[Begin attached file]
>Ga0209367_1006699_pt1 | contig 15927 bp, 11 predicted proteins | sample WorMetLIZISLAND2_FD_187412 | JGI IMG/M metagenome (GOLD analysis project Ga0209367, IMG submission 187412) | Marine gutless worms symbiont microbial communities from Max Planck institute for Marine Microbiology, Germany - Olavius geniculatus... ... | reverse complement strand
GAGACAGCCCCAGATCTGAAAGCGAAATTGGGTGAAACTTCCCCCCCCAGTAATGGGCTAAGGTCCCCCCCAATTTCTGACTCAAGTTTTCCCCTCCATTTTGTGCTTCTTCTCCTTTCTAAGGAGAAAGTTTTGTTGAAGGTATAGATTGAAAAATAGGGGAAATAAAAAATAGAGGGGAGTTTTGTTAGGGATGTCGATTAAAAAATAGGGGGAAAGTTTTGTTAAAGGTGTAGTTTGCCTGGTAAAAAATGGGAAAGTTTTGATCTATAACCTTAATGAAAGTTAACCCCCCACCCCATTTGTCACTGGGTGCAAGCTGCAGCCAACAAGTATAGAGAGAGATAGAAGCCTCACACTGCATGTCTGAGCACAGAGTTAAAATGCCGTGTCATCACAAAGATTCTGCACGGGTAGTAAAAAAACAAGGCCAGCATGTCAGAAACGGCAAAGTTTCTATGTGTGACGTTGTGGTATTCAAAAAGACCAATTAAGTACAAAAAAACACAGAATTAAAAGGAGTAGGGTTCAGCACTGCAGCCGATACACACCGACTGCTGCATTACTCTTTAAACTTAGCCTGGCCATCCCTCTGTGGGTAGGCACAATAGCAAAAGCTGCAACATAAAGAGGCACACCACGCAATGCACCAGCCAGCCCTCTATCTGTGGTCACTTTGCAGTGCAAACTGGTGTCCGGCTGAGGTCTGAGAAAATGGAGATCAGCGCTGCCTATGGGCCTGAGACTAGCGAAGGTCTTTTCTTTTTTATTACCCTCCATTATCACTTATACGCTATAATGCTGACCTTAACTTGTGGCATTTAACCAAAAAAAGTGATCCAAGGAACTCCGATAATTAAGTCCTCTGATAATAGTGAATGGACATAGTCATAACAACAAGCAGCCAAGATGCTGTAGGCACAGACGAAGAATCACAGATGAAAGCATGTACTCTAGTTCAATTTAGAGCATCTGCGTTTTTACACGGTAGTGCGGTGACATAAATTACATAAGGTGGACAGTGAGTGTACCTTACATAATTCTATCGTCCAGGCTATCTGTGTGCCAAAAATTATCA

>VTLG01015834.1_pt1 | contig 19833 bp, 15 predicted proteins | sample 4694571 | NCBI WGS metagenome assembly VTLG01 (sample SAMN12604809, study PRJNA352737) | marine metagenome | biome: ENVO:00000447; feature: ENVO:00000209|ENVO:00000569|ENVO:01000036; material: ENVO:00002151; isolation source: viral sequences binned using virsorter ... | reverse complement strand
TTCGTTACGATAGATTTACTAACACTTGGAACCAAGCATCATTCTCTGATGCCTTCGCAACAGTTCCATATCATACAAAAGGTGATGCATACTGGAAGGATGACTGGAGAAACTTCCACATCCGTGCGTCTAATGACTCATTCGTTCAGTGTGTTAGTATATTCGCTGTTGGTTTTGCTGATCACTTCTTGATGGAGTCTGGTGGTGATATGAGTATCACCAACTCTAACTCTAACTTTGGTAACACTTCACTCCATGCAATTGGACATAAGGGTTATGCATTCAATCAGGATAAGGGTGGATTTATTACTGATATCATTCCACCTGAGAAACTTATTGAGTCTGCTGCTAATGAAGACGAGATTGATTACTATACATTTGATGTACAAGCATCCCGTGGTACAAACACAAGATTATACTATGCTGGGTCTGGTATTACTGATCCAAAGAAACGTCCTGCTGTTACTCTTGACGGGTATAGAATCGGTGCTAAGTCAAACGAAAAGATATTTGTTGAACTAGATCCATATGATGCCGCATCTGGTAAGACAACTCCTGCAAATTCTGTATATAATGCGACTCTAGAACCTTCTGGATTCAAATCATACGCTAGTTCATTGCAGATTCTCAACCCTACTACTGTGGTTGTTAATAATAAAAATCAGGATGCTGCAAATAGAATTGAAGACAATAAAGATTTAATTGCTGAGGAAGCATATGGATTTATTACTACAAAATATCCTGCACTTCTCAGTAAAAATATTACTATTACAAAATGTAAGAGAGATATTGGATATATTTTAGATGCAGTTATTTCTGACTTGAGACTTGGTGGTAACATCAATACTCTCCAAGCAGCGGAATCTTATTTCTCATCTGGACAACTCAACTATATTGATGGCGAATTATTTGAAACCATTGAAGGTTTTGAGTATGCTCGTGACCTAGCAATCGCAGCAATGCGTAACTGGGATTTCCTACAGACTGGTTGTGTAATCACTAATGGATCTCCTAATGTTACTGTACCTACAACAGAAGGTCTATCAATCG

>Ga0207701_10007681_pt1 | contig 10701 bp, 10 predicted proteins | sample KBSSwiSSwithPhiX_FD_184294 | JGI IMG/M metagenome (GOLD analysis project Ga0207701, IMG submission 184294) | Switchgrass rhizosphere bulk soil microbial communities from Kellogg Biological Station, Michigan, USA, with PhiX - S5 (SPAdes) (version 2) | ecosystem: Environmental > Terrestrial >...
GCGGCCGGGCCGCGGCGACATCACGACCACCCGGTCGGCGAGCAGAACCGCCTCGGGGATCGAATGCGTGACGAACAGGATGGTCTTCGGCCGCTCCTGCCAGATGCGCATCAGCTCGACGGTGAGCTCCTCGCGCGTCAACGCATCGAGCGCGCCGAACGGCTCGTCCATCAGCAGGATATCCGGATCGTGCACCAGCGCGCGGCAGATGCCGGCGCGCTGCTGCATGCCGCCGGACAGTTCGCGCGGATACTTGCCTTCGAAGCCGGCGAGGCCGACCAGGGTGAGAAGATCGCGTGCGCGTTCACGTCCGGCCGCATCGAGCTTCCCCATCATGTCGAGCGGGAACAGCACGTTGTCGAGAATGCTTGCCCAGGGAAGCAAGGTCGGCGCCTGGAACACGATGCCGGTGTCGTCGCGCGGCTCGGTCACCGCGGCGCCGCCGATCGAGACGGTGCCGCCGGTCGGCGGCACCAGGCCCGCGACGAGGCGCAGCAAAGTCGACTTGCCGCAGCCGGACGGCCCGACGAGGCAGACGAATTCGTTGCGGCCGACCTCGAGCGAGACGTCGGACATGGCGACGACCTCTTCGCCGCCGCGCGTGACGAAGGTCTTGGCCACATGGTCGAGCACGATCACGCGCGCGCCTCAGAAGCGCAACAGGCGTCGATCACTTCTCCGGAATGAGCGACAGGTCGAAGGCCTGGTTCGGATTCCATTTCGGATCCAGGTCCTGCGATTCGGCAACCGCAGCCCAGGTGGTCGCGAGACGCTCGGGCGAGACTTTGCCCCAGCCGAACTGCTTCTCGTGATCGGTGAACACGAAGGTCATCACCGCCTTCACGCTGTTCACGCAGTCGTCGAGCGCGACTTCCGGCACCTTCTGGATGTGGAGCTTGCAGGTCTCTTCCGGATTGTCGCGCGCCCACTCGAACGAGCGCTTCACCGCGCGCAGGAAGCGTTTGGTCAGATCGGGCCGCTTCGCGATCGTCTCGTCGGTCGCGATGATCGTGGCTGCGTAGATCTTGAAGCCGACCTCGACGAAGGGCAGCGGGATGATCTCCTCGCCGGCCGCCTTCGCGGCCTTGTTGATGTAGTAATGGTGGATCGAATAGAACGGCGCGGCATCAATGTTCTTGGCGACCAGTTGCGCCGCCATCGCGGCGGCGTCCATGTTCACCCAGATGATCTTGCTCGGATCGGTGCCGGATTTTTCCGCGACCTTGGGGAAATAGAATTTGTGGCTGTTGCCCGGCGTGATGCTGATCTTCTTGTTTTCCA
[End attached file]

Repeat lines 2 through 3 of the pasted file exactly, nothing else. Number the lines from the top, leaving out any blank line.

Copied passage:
GAGACAGCCCCAGATCTGAAAGCGAAATTGGGTGAAACTTCCCCCCCCAGTAATGGGCTAAGGTCCCCCCCAATTTCTGACTCAAGTTTTCCCCTCCATTTTGTGCTTCTTCTCCTTTCTAAGGAGAAAGTTTTGTTGAAGGTATAGATTGAAAAATAGGGGAAATAAAAAATAGAGGGGAGTTTTGTTAGGGATGTCGATTAAAAAATAGGGGGAAAGTTTTGTTAAAGGTGTAGTTTGCCTGGTAAAAAATGGGAAAGTTTTGATCTATAACCTTAATGAAAGTTAACCCCCCACCCCATTTGTCACTGGGTGCAAGCTGCAGCCAACAAGTATAGAGAGAGATAGAAGCCTCACACTGCATGTCTGAGCACAGAGTTAAAATGCCGTGTCATCACAAAGATTCTGCACGGGTAGTAAAAAAACAAGGCCAGCATGTCAGAAACGGCAAAGTTTCTATGTGTGACGTTGTGGTATTCAAAAAGACCAATTAAGTACAAAAAAACACAGAATTAAAAGGAGTAGGGTTCAGCACTGCAGCCGATACACACCGACTGCTGCATTACTCTTTAAACTTAGCCTGGCCATCCCTCTGTGGGTAGGCACAATAGCAAAAGCTGCAACATAAAGAGGCACACCACGCAATGCACCAGCCAGCCCTCTATCTGTGGTCACTTTGCAGTGCAAACTGGTGTCCGGCTGAGGTCTGAGAAAATGGAGATCAGCGCTGCCTATGGGCCTGAGACTAGCGAAGGTCTTTTCTTTTTTATTACCCTCCATTATCACTTATACGCTATAATGCTGACCTTAACTTGTGGCATTTAACCAAAAAAAGTGATCCAAGGAACTCCGATAATTAAGTCCTCTGATAATAGTGAATGGACATAGTCATAACAACAAGCAGCCAAGATGCTGTAGGCACAGACGAAGAATCACAGATGAAAGCATGTACTCTAGTTCAATTTAGAGCATCTGCGTTTTTACACGGTAGTGCGGTGACATAAATTACATAAGGTGGACAGTGAGTGTACCTTACATAATTCTATCGTCCAGGCTATCTGTGTGCCAAAAATTATCA

>VTLG01015834.1_pt1 | contig 19833 bp, 15 predicted proteins | sample 4694571 | NCBI WGS metagenome assembly VTLG01 (sample SAMN12604809, study PRJNA352737) | marine metagenome | biome: ENVO:00000447; feature: ENVO:00000209|ENVO:00000569|ENVO:01000036; material: ENVO:00002151; isolation source: viral sequences binned using virsorter ... | reverse complement strand